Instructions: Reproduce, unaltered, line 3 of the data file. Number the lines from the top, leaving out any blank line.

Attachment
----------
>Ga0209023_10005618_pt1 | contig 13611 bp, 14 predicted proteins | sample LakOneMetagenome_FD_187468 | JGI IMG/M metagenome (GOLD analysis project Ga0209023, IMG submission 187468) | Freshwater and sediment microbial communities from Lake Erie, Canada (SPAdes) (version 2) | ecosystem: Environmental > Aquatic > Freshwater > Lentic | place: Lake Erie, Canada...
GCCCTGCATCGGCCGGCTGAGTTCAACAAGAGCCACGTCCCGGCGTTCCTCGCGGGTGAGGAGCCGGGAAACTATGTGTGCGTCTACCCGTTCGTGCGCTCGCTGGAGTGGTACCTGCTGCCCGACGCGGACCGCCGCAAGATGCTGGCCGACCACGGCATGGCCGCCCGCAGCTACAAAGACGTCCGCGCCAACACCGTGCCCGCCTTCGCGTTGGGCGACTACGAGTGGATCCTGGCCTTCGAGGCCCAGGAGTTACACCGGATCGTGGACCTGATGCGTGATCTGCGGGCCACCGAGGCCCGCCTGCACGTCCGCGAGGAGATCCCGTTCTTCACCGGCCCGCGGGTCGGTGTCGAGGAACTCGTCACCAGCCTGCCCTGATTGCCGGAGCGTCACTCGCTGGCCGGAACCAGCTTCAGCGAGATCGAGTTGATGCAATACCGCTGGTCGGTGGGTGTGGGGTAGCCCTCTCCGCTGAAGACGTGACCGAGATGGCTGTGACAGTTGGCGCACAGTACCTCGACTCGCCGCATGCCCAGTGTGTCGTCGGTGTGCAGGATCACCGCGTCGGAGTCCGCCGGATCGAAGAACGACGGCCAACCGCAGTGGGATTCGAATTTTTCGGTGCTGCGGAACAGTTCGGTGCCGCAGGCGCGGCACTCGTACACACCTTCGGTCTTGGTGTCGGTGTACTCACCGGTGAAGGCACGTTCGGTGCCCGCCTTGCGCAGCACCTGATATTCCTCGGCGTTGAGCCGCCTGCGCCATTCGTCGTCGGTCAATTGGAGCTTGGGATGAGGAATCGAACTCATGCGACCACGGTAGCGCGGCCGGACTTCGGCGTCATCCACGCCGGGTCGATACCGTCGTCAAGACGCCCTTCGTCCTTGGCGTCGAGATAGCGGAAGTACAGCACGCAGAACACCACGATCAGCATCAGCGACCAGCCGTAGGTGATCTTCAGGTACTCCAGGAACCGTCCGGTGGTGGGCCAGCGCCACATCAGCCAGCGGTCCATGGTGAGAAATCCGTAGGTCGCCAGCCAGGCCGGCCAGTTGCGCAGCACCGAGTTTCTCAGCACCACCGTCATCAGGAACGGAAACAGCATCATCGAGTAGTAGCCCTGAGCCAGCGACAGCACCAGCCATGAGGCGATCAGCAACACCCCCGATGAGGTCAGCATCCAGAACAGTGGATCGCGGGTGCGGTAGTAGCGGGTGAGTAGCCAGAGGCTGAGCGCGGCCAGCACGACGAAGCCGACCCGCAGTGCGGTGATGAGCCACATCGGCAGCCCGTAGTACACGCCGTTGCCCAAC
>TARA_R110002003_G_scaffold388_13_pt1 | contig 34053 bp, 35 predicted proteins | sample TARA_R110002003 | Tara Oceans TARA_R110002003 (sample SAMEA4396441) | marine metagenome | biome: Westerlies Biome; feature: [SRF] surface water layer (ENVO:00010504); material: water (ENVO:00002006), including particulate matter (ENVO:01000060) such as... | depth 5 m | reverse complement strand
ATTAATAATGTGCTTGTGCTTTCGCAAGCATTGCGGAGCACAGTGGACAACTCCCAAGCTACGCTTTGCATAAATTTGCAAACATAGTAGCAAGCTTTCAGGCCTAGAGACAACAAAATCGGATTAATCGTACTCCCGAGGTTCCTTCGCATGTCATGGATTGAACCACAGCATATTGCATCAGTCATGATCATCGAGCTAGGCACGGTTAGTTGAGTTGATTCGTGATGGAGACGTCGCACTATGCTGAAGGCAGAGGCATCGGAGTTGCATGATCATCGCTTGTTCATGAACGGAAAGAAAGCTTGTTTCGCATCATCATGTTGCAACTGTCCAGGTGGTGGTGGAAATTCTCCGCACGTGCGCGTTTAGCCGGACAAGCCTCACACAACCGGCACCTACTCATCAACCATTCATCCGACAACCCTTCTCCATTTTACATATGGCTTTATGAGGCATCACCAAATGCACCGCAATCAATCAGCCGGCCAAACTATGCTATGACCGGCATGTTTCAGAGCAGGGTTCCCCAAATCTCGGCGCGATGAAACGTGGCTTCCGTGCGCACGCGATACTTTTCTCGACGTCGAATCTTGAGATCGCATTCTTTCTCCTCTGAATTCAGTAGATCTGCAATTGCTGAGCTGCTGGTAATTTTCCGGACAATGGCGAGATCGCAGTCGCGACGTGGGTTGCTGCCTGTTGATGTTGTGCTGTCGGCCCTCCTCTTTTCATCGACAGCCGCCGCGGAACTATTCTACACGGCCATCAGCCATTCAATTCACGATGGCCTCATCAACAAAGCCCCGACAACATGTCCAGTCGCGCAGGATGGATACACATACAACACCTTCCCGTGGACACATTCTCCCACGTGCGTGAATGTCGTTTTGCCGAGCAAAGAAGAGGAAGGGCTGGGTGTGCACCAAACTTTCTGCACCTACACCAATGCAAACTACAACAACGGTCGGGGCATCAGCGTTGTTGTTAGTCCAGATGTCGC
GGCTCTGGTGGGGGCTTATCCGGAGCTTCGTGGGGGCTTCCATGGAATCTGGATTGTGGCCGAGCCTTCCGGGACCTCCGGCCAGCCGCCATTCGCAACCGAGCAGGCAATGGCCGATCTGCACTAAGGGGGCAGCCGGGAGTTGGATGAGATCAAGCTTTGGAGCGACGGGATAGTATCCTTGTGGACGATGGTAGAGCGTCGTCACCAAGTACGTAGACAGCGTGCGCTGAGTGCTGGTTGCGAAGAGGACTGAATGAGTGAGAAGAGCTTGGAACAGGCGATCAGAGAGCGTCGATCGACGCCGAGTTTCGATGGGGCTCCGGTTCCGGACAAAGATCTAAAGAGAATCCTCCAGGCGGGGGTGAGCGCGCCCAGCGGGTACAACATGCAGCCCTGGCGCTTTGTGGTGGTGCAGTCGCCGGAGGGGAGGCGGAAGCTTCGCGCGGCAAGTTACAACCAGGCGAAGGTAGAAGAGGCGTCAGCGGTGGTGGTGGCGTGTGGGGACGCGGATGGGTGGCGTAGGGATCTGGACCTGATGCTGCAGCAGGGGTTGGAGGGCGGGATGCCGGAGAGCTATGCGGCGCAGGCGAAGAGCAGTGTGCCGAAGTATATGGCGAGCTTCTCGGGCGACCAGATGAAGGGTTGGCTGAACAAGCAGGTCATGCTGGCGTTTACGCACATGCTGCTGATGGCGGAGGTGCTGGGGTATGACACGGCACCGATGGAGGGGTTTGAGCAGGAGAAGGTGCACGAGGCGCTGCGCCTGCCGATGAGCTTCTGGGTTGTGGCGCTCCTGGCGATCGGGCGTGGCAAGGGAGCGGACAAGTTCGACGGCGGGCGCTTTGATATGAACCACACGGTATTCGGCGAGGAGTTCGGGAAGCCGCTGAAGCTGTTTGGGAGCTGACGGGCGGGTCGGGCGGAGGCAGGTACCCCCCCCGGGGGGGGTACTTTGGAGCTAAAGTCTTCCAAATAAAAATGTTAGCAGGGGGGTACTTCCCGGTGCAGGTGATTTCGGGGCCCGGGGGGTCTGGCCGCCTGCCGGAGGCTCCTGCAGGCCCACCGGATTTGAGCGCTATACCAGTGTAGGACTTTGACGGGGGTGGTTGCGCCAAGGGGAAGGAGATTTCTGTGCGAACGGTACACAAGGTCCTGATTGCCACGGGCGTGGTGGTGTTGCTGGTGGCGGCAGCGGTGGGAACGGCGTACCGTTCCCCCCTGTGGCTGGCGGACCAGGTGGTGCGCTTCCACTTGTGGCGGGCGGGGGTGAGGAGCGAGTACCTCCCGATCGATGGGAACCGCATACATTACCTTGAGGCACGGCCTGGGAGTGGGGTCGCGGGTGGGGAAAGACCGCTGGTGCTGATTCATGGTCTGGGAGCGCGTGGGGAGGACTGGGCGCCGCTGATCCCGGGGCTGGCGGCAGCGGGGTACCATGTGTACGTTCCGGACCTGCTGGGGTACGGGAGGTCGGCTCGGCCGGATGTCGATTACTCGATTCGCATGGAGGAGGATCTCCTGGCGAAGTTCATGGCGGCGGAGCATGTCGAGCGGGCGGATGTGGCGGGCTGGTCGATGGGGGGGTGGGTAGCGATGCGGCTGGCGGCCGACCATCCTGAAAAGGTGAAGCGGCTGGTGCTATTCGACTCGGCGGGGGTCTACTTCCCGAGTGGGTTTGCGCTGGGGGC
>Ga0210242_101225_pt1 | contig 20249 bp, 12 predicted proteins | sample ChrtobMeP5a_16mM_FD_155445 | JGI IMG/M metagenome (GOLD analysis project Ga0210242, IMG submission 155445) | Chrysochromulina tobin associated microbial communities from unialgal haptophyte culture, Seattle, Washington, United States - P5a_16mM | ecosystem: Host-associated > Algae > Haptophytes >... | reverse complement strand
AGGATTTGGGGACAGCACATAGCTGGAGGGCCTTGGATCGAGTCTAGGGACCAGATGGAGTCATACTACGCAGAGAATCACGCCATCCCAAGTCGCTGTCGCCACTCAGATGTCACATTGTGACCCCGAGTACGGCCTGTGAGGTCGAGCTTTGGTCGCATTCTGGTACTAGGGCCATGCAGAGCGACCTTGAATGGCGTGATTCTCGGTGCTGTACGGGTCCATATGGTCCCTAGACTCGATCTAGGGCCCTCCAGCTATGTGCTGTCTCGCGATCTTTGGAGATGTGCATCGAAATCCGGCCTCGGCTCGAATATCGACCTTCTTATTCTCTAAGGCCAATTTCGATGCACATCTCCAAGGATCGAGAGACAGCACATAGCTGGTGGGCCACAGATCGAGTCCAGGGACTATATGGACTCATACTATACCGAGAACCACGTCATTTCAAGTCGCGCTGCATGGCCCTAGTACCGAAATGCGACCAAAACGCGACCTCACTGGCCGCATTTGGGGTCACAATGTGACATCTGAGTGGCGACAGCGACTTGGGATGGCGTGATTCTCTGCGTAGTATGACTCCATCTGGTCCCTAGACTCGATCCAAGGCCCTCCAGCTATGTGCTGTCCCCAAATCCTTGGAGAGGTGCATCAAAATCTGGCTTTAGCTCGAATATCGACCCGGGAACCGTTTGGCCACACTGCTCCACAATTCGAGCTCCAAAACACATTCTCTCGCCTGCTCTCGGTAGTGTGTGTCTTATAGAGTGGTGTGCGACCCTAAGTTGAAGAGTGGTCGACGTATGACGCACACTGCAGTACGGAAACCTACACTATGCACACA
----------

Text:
>TARA_R110002003_G_scaffold388_13_pt1 | contig 34053 bp, 35 predicted proteins | sample TARA_R110002003 | Tara Oceans TARA_R110002003 (sample SAMEA4396441) | marine metagenome | biome: Westerlies Biome; feature: [SRF] surface water layer (ENVO:00010504); material: water (ENVO:00002006), including particulate matter (ENVO:01000060) such as... | depth 5 m | reverse complement strand